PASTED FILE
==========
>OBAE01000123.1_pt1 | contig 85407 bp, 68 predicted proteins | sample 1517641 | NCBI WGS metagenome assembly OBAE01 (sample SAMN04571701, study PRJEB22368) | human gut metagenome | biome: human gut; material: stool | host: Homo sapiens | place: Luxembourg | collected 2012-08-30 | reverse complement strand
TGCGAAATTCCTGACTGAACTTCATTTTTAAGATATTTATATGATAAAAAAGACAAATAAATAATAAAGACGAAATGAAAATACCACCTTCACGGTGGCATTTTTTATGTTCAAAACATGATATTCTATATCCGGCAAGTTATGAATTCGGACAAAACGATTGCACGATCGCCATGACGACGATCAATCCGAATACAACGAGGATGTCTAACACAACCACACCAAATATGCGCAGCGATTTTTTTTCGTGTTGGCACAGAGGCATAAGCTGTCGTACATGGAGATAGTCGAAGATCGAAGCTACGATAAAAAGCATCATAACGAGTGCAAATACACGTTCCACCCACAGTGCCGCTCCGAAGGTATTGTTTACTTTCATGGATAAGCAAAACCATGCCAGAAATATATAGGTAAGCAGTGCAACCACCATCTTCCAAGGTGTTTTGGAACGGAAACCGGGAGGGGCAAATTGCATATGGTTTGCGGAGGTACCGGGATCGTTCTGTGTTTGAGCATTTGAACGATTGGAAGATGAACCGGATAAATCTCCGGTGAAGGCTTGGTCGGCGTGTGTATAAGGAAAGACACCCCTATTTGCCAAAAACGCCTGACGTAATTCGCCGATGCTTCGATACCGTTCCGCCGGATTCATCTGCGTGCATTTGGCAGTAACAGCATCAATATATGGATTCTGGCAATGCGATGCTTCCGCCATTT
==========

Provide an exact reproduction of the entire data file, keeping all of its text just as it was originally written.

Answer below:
>OBAE01000123.1_pt1 | contig 85407 bp, 68 predicted proteins | sample 1517641 | NCBI WGS metagenome assembly OBAE01 (sample SAMN04571701, study PRJEB22368) | human gut metagenome | biome: human gut; material: stool | host: Homo sapiens | place: Luxembourg | collected 2012-08-30 | reverse complement strand
TGCGAAATTCCTGACTGAACTTCATTTTTAAGATATTTATATGATAAAAAAGACAAATAAATAATAAAGACGAAATGAAAATACCACCTTCACGGTGGCATTTTTTATGTTCAAAACATGATATTCTATATCCGGCAAGTTATGAATTCGGACAAAACGATTGCACGATCGCCATGACGACGATCAATCCGAATACAACGAGGATGTCTAACACAACCACACCAAATATGCGCAGCGATTTTTTTTCGTGTTGGCACAGAGGCATAAGCTGTCGTACATGGAGATAGTCGAAGATCGAAGCTACGATAAAAAGCATCATAACGAGTGCAAATACACGTTCCACCCACAGTGCCGCTCCGAAGGTATTGTTTACTTTCATGGATAAGCAAAACCATGCCAGAAATATATAGGTAAGCAGTGCAACCACCATCTTCCAAGGTGTTTTGGAACGGAAACCGGGAGGGGCAAATTGCATATGGTTTGCGGAGGTACCGGGATCGTTCTGTGTTTGAGCATTTGAACGATTGGAAGATGAACCGGATAAATCTCCGGTGAAGGCTTGGTCGGCGTGTGTATAAGGAAAGACACCCCTATTTGCCAAAAACGCCTGACGTAATTCGCCGATGCTTCGATACCGTTCCGCCGGATTCATCTGCGTGCATTTGGCAGTAACAGCATCAATATATGGATTCTGGCAATGCGATGCTTCCGCCATTT